Posted in Inspiration
Blasting off from Yorkshire, the GPW-2000 GRAVITYMASTER lived up to its name as it was propelled into the stratosphere towards zero gravity using the latest NASA-approved metrological flight balloon. The G-SHOCK’s space odyssey included:
- Temperatures of minus 58 degrees Celsius
- Height of 44.1km above the earth (the highest ascent achieved by this type of space balloon)
- 25km surge past the ‘Armstrong Limit’, the outer limit of human survival before blood begins to boil
- One hour and 22 minutes in space
In the contest of G-SHOCK versus g-force, the 120g timepiece, built to withstand the most extreme temperatures and conditions known to mankind, also endured:
- Crushing g-forces of 3.63G
- Air pressure of 0.00146bar (325,000 times less than the lowest tolerable air pressure ever recorded on Earth)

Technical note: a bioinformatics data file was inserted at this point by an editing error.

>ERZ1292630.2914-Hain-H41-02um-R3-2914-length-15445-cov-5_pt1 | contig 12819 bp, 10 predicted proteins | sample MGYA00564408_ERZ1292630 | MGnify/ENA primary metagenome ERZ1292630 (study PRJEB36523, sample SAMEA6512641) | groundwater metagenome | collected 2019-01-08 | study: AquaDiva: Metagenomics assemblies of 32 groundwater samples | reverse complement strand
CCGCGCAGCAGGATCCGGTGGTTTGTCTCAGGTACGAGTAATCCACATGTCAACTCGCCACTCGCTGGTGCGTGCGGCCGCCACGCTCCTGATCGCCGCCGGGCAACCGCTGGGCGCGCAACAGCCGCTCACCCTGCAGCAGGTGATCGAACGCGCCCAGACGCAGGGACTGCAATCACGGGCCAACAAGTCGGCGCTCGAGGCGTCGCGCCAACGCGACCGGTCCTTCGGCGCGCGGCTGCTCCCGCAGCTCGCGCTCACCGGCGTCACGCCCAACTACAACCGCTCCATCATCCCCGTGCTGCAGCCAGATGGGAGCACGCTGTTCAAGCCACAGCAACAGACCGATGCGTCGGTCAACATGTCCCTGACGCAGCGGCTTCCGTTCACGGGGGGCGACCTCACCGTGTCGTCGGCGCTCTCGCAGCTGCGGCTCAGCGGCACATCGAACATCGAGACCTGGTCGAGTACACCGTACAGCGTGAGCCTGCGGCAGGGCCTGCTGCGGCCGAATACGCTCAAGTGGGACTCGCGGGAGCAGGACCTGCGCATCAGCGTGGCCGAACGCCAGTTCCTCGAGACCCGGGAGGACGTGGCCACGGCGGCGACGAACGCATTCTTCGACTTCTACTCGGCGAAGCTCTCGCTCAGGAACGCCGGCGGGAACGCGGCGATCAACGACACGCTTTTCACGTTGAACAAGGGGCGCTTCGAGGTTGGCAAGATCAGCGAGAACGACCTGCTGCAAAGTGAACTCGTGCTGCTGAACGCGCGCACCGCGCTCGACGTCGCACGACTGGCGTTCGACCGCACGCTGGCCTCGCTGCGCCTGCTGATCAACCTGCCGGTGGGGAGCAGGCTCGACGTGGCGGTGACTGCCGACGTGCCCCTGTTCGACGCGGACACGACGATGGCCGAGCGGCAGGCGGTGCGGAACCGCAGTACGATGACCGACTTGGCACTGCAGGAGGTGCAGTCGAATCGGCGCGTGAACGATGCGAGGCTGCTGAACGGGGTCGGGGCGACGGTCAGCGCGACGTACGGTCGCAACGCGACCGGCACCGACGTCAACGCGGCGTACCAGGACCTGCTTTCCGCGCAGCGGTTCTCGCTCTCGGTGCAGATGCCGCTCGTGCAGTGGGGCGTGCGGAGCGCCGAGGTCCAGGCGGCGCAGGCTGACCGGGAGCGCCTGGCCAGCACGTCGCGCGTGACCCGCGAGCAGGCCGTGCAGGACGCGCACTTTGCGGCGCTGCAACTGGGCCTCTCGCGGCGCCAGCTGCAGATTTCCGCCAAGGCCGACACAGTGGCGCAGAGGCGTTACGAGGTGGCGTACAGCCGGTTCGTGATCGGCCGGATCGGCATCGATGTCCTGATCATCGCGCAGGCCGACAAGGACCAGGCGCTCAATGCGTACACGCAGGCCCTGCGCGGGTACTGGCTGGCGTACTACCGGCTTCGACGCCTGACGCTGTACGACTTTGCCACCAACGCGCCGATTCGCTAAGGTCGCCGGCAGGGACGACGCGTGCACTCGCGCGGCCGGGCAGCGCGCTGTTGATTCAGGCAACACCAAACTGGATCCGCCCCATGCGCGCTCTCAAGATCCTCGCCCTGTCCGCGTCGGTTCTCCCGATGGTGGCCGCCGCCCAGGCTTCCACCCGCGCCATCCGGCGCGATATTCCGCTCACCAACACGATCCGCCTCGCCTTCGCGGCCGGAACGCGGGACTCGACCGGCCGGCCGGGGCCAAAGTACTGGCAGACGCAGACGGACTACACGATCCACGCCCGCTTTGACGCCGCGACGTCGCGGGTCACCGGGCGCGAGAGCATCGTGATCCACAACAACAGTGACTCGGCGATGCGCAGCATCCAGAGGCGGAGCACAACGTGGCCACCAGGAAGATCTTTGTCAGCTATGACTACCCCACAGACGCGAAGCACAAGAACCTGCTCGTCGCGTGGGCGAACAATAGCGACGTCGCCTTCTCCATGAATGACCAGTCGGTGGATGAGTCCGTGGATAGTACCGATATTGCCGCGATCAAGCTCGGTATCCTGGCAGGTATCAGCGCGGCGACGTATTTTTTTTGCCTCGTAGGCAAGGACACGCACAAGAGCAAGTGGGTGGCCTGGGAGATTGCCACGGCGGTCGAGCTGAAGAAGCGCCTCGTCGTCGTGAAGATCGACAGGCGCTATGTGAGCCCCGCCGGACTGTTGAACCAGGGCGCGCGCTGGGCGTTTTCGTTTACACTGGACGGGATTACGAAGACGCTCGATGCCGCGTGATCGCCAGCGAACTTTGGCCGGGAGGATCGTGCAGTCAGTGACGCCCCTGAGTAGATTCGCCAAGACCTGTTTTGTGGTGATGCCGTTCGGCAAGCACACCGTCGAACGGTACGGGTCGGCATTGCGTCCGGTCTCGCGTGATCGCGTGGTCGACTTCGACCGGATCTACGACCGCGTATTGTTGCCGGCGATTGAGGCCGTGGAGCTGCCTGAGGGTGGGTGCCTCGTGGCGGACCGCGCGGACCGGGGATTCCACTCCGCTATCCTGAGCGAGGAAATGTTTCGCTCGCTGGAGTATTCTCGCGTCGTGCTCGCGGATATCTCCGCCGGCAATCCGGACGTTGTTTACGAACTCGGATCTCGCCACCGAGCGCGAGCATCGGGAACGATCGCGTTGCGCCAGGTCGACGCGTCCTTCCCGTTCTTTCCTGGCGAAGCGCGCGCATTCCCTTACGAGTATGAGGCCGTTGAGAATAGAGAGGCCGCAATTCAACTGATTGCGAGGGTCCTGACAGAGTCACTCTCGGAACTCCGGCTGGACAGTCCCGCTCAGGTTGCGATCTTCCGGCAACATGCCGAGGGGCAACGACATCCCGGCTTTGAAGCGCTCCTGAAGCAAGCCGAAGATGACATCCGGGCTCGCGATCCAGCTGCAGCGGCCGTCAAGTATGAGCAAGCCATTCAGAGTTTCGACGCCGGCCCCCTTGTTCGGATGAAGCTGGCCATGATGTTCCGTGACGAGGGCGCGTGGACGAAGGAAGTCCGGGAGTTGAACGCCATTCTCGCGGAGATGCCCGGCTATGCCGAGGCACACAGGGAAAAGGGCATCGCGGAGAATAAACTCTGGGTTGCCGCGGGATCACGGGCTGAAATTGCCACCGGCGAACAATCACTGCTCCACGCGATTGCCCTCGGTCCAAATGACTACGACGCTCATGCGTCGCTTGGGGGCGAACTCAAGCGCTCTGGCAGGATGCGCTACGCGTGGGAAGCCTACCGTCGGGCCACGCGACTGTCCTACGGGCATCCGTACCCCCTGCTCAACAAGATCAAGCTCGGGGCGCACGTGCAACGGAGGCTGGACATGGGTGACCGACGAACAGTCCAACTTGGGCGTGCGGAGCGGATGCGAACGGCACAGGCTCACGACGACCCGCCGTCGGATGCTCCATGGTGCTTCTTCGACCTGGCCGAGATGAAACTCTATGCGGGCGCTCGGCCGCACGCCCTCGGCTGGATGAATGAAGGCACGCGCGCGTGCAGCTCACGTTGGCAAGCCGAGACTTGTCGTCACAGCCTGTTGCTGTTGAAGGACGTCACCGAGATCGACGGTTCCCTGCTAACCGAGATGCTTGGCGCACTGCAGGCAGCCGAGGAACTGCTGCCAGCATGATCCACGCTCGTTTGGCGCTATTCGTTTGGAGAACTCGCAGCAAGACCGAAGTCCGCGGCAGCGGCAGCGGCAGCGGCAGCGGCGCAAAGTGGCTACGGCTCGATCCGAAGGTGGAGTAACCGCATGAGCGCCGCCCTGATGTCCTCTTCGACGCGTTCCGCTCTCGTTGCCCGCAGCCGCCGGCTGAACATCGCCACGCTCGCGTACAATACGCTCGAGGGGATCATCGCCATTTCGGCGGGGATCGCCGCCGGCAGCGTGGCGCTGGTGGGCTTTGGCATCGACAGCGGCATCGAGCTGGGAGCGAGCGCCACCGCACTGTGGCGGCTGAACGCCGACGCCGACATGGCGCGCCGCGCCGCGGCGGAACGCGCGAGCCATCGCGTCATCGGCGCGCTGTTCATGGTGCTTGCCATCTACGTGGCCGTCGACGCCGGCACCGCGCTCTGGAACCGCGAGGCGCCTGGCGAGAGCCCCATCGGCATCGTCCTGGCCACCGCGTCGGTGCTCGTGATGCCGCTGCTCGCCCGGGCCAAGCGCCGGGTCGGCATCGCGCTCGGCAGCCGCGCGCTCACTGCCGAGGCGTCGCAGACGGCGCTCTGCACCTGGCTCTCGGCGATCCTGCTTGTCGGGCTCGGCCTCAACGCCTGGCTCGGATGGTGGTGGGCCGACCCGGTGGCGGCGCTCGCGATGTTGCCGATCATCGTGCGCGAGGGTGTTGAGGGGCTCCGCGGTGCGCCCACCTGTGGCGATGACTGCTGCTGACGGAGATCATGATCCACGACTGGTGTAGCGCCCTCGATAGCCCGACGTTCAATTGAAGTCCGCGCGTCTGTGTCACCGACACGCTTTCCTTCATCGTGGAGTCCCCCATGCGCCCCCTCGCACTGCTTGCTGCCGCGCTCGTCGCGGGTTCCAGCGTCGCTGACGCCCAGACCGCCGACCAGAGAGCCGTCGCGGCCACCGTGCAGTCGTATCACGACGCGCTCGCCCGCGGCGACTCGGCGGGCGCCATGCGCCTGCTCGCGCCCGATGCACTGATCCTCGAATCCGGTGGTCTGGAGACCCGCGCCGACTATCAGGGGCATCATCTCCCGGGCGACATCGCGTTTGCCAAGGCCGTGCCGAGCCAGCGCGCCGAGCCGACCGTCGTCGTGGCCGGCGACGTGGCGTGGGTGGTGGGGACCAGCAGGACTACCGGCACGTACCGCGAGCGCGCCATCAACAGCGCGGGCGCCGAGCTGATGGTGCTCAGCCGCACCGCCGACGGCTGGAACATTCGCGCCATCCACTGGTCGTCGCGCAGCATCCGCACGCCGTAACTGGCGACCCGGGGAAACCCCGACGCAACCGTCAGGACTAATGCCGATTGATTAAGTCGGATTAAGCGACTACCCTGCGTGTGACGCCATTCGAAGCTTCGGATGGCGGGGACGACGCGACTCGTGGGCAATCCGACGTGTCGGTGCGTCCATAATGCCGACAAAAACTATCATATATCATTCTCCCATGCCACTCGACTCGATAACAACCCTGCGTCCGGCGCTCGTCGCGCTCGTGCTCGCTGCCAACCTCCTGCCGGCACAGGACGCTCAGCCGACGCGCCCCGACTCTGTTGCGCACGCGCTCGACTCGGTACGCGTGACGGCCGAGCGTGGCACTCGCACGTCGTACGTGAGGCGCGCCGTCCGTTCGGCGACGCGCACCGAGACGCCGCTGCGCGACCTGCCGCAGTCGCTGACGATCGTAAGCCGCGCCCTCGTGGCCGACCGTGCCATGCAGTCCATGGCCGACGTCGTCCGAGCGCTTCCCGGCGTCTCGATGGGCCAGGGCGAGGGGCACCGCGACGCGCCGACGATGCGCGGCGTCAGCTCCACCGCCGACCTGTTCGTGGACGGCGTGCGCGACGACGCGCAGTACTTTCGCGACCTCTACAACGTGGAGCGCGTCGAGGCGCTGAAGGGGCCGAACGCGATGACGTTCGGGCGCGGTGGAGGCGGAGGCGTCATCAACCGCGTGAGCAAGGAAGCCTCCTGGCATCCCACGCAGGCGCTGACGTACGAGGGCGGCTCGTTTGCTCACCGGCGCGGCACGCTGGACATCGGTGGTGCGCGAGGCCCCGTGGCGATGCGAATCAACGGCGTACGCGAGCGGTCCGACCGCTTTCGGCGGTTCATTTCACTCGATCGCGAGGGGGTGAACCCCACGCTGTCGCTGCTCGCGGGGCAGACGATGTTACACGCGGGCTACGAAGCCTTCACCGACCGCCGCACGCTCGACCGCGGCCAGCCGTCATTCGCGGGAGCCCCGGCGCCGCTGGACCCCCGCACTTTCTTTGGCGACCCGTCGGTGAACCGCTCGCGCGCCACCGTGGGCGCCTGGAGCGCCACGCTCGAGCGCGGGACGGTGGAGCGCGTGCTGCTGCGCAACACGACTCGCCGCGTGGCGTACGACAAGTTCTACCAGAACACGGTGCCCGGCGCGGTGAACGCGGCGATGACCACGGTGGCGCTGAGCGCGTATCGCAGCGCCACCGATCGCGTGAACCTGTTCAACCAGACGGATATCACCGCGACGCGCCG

- Virtually moisture-free humidity levels of 0.02%
After surviving the space time continuum, the still functioning G-SHOCK – designed to accurately keep time anywhere in the world – hurtled back to Terra Firma to complete a galactic round trip of 82.55 kilometres, taking two hours and forty-six minutes.
As a final test of the watch’s tough credentials, the last leg of its mission was a 65 kilometre per hour free-fall to earth for 123 metres – 14 metres higher than St Paul’s Cathedral in London – over 12 times the standard 10 metre drop every G-SHOCK is tested to withstand.
Important note: The watch survived the fall without any damage.